“I feel like with all the issues in college sports, and I hope it’s true, that there’s a lot of integrity in our program more so than other places,” ’Nova graduate and Navy officer Chris Nicoletti said. “That’s something that’s prideful to me and I think others.”
Before Jay Wright arrived at Villanova in 2001, Kelly’s was shut down. Nicoletti was glad to hear it’s thriving with atmosphere much like the crowd we were mingling with in D.C. “I lived off campus up the street from there,” he said. “We could just walk from our house.”
Near and far, all is well with Villanova basketball. Scandals are no match for national championships and No. 1 seeds.
Found in any city: one-and-done fatigue
March Madness for Tyus Jones these days is trying to help the Wolves finally get back into the playoffs, but this was supposed to be his senior year at Duke.
Jones spent only 10 months in the hoops hotbed of Durham, N.C. Fans will always love him for leading the Blue Devils to a national title in 2015, but it was the shortest possible college sports love affair.
The one-and-done route wasn’t Jones’ plan coming out of Apple Valley High School, but the point guard told me last week after a practice that he wouldn’t change a thing. He supports the current system that steers top prospects to college for at least a year.
“I think it’s a good thing, because college basketball is a great experience,” Jones said. “I do see where the frustration comes in from fans and probably even coaches, because it makes the game of college basketball a little bit different. When kids leave after one year or two years and you’re trying to base your team around them, you can have significant holes.”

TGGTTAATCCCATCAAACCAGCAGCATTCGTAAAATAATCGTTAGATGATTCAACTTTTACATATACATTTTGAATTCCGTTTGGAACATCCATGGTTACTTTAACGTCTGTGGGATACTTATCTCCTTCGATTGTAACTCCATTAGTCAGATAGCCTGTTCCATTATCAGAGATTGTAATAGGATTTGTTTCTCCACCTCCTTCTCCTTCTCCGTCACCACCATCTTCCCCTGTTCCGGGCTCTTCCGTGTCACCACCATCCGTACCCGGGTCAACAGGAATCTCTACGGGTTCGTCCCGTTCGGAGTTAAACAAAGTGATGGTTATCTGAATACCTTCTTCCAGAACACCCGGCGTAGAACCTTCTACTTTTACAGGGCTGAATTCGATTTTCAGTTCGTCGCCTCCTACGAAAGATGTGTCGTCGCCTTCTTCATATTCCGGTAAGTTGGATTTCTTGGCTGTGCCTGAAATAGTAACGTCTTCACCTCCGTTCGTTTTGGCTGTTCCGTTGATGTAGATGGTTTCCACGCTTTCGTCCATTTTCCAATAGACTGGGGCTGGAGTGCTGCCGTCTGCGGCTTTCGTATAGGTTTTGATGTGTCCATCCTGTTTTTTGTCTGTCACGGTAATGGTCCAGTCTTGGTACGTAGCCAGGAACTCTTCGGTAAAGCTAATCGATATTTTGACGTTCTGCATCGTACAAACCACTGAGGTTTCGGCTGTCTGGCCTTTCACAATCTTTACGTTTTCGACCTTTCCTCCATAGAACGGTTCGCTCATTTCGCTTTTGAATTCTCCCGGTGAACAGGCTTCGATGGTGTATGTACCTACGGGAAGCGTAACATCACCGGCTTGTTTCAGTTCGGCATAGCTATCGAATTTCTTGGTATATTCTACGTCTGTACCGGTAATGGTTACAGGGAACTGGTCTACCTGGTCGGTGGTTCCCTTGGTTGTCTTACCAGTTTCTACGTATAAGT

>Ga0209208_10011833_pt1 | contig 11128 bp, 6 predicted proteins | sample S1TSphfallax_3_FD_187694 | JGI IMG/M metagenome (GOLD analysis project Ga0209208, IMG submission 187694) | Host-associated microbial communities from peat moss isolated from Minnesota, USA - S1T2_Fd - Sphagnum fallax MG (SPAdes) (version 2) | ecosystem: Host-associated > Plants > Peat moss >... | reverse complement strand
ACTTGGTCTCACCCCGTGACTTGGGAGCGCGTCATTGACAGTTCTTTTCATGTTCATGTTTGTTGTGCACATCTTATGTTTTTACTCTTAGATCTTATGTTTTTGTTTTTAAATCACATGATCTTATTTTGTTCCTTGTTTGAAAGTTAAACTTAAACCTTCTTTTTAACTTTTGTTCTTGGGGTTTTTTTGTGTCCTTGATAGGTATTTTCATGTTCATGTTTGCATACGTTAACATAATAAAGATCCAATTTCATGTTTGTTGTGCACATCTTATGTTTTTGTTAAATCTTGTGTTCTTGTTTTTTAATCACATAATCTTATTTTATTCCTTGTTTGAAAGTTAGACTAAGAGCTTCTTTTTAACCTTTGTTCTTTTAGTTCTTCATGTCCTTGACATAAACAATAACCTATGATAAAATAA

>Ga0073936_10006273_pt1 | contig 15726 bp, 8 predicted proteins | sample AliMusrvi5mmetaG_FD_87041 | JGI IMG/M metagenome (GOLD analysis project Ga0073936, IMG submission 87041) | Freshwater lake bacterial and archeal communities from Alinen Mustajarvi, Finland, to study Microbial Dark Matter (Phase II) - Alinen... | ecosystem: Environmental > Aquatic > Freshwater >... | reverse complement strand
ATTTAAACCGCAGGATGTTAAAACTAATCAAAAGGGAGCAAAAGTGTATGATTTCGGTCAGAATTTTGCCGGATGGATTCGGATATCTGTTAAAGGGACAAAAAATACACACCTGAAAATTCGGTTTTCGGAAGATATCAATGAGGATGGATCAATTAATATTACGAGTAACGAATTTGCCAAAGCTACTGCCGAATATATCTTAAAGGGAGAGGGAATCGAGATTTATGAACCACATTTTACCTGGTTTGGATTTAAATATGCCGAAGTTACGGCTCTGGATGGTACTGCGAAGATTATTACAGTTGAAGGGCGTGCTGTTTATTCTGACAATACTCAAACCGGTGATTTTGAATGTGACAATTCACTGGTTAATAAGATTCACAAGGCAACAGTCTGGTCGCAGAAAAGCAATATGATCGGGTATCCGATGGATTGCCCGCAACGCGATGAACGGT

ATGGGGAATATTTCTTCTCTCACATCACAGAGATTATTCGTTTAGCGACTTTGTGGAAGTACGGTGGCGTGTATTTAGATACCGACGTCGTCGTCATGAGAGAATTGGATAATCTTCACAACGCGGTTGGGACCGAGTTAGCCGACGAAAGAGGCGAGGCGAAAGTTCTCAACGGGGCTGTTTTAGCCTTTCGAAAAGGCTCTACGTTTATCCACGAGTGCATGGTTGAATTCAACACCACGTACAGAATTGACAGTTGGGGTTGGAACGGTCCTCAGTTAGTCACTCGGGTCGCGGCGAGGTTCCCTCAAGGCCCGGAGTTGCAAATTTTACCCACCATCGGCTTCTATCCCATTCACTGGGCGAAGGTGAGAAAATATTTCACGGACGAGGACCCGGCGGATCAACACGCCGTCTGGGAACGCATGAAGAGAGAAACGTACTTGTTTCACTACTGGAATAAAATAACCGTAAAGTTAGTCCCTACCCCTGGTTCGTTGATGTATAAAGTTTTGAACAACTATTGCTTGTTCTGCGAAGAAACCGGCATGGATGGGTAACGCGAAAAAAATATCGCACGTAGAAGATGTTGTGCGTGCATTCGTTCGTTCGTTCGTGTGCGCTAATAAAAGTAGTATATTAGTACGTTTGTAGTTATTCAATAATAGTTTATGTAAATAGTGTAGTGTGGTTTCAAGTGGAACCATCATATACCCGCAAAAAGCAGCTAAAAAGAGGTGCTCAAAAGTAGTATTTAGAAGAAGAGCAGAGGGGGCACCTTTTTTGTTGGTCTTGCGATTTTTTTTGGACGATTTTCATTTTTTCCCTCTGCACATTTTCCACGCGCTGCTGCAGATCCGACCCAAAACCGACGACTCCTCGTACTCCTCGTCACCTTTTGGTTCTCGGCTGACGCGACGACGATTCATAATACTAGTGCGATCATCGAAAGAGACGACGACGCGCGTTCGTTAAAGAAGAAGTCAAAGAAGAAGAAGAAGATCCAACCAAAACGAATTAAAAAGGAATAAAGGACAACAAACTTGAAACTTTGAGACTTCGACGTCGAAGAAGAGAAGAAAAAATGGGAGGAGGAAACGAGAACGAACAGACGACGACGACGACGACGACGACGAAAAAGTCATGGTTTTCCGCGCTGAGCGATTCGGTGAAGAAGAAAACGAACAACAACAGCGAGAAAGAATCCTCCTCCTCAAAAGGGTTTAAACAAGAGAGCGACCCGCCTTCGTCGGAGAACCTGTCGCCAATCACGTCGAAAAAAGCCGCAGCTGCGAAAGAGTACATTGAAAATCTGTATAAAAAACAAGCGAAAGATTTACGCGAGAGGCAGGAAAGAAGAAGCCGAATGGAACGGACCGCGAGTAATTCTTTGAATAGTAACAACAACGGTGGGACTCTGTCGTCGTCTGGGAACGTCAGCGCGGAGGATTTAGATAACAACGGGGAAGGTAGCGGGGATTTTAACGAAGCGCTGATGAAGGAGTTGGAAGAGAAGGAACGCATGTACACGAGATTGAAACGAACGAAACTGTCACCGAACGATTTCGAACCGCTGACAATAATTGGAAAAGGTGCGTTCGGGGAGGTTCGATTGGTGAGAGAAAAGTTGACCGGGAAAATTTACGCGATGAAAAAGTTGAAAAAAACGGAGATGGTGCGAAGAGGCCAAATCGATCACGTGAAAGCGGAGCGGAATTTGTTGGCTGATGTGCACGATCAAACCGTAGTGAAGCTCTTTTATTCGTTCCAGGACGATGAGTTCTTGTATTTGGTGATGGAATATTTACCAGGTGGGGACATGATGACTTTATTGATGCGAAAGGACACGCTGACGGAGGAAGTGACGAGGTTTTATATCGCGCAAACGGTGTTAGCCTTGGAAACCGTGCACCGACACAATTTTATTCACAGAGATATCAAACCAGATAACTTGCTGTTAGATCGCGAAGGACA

Nearby were Wolves teammates Andrew Wiggins and Karl-Anthony Towns, two more one-and-doners. They have each said their chosen routes worked for them. “I loved my experience playing college basketball,” Jones said. “At the same time, I loved being able to make my decision to fulfill my dream of playing in the NBA.”
Some college basketball diehards say players should be required to stay in school longer. Others vote for a return to the preps-to-pros option, to eliminate some of the corruption in recruiting. Jones isn’t buying that one.
“I don’t think that would change anything,” he said. “It would still be a pretty messy deal. … I don’t think it’s fair to blame the one-and-dones on everything that is going on. It’s crazy what’s going on with college basketball right now.”
The would-be college senior gets an A+ for his perfect adjective for the state of college basketball.
“Crazy” is a word we’ll hear a hundred more times this weekend, especially with the Loyola Chicago Ramblers two victories away from a national title. Now that’s crazy.
Will “crazy” still be the college basketball adjective we hear during Final Four week next April? If so, let’s hope it’s the good kind of crazy.